Characteristic meters are user defined.  You create a domain (list of values) and link it to a meter.  When you enter a reading, instead of entering a number, you select one of the predefined values from your list.  This is quite powerful because you can create a list of standard observations, and use characteristic meters to support inspections.


Moving from Preventive to Predictive Maintenance

 Preventive Maintenance in Maximo is a schedule based on time and/or one or more continuous meters.  You enter a frequency (I want to change my oil every 7500 miles) and add the asset you want to maintain (your car).  You enter odometer readings on a regular basis, and when the reading is equal to or greater than 7500, Maximo will generate a work order.

 Unfortunately,  Maximo did not always maintain meter reading history, so work orders were generated based on an average meter reading per day calculation.  It was basically an estimate.  Now that we have meter reading history – there is no need to estimate unless you are creating a forecast.  It’s also important to state that if you do not take regular meter readings, then you will not achieve regular results.  That’s why manufacturers typically provide an option – 7500 miles or once a year.  That way – if you forget to enter your odometer readings, you can still generate a work order once a year.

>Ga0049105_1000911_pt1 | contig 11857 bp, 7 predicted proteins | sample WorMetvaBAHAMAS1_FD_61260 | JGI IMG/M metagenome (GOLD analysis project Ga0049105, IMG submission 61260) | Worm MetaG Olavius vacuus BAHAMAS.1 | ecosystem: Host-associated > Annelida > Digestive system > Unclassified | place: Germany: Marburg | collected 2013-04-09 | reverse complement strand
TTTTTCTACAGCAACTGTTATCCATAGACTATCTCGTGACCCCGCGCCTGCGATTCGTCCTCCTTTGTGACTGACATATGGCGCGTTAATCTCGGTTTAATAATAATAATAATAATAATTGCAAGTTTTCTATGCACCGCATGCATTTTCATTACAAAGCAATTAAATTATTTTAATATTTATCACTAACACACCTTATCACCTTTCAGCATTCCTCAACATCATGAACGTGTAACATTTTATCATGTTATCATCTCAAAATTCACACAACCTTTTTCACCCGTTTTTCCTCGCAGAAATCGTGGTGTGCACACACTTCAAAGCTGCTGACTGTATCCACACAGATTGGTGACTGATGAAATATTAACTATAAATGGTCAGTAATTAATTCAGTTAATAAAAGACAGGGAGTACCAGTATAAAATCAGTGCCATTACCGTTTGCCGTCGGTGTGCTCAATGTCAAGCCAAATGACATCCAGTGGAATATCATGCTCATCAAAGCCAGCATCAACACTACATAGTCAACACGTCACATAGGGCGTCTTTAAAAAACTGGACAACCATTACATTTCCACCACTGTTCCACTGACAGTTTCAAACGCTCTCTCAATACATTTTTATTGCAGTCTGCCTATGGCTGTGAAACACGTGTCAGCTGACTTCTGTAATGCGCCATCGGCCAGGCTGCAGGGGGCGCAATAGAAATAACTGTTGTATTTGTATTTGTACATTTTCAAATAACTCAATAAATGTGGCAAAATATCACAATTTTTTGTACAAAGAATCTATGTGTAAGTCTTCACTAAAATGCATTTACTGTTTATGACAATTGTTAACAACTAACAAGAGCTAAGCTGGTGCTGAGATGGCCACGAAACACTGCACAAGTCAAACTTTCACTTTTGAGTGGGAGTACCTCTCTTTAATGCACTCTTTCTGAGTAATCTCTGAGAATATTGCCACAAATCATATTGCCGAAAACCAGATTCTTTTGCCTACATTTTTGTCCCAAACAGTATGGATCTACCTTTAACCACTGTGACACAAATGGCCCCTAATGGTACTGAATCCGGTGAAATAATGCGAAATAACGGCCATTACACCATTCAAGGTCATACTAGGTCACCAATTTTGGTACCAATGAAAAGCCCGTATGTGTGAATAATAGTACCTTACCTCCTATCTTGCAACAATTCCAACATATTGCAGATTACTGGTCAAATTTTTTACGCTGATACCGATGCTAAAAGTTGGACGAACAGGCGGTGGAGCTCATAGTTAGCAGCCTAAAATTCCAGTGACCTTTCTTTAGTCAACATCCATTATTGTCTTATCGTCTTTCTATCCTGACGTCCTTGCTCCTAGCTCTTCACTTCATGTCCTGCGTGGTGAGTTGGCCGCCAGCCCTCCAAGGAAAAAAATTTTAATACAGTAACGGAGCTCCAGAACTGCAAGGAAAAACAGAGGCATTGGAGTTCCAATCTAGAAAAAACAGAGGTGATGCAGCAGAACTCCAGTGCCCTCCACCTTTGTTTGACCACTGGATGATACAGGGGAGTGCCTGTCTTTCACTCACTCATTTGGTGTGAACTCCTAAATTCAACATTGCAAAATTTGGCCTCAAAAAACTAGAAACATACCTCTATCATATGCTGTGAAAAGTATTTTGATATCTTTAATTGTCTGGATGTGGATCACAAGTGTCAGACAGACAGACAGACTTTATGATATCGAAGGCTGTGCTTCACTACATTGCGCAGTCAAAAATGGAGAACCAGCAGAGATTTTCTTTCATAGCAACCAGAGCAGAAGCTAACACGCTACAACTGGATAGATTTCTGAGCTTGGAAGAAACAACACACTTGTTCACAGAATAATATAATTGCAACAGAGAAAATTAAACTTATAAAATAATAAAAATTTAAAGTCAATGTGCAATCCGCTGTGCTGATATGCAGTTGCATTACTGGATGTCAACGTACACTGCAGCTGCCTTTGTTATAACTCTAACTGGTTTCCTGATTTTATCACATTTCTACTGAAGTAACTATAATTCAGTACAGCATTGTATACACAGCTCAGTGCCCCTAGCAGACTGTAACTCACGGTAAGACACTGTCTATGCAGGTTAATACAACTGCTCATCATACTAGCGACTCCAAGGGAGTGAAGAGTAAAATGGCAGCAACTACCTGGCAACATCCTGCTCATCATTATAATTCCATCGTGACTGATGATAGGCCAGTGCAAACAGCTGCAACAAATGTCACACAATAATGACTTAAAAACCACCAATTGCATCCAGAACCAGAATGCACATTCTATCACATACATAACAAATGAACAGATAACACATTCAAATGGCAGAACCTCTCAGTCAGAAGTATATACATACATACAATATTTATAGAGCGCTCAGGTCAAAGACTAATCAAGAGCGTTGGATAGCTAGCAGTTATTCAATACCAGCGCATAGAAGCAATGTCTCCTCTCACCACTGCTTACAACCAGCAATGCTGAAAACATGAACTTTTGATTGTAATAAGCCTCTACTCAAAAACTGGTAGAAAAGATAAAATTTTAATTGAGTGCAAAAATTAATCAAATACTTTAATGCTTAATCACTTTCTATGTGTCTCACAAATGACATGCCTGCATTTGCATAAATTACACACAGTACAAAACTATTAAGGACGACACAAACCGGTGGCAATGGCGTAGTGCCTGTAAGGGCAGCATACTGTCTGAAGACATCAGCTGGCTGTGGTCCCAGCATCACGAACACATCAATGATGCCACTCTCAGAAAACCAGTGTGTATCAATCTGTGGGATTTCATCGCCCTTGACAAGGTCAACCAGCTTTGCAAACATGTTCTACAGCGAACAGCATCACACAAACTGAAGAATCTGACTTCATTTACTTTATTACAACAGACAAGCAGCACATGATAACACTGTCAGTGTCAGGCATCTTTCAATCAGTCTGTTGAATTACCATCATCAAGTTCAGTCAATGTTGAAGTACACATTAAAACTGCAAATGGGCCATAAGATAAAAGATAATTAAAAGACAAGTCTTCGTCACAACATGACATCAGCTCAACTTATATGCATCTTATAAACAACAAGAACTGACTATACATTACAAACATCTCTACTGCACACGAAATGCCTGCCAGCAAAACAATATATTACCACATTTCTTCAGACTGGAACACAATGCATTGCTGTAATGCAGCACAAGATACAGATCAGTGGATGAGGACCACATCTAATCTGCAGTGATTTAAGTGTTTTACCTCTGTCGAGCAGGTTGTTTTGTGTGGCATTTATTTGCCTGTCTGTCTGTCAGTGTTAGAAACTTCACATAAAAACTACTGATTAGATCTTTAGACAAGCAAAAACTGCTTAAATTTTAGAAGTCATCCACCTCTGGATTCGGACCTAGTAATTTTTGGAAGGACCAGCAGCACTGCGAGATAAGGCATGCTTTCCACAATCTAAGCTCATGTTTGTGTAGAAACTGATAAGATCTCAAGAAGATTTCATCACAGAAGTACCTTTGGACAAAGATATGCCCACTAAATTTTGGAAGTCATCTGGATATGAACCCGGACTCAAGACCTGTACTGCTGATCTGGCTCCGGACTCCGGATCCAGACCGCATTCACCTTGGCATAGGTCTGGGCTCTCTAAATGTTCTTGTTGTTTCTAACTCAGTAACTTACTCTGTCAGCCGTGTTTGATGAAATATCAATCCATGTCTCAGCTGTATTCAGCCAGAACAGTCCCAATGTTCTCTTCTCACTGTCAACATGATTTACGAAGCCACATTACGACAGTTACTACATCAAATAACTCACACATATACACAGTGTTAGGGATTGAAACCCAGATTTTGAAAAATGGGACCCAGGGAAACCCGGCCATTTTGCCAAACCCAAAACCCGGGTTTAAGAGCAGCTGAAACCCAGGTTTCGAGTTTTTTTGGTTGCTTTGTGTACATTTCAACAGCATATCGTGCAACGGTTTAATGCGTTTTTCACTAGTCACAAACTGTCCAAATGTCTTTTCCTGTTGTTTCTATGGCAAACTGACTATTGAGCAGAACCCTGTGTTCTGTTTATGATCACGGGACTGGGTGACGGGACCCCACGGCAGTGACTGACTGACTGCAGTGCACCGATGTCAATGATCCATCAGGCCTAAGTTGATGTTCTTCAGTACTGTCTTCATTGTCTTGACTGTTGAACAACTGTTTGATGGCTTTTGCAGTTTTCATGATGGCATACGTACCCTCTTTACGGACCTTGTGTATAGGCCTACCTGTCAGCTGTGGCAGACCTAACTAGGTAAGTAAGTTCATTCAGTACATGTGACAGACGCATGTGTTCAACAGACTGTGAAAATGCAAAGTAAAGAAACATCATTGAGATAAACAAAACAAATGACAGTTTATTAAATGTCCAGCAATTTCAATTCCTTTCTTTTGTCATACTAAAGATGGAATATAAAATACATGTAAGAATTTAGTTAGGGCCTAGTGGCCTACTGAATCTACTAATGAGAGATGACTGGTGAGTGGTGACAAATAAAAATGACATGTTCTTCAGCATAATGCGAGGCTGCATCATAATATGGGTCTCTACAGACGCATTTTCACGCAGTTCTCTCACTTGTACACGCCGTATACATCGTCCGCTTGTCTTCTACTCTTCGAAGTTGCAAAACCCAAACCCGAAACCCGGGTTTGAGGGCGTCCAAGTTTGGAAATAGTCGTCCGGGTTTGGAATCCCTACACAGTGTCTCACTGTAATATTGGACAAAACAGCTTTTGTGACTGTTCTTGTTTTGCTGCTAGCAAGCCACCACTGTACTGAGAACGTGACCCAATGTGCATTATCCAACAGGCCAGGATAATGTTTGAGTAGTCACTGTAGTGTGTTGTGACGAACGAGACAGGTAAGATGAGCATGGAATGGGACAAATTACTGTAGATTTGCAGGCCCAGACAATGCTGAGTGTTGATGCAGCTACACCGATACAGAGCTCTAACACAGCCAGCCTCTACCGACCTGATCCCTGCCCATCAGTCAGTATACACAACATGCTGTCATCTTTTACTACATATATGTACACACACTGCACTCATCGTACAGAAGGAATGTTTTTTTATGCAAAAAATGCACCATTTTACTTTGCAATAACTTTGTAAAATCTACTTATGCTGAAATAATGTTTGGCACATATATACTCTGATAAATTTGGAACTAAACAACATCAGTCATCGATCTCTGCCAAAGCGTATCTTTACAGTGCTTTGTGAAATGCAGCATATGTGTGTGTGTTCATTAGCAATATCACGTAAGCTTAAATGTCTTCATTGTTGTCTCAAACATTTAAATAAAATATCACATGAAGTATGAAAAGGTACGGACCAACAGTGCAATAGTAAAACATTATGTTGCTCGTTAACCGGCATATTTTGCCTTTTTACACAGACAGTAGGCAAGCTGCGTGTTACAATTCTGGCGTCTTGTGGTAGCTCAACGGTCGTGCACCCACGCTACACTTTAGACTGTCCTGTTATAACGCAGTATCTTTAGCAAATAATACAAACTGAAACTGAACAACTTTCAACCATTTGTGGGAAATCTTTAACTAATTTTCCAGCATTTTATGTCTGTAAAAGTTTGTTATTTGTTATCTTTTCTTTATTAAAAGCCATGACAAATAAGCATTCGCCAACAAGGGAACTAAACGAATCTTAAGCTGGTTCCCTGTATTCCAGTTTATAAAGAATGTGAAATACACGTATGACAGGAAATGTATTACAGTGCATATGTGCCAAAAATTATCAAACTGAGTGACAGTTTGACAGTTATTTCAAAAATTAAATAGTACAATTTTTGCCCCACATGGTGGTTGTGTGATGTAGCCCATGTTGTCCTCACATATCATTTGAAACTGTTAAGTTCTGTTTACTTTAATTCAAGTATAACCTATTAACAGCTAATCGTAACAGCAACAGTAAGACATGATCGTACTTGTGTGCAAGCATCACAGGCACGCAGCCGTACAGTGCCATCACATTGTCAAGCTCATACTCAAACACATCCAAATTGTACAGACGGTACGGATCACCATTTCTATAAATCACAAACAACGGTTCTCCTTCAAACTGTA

For the record: In 2010, 14 of 35 carmakers were already installing oil life monitoring systems to notify the driver when the oil needed to be changed.  And you probably thought you still needed to change your oil every 3,000 miles.  Think of the cost savings?  And what if we applied that type of thinking to our operational assets?

 Predictive Maintenance in Maximo is partially supported by the Condition Monitoring application.  I say partially, since many users are leveraging other tools, from IBM ILOG to Cognos to IBM SPSS to enhance their predictive maintenance capabilities.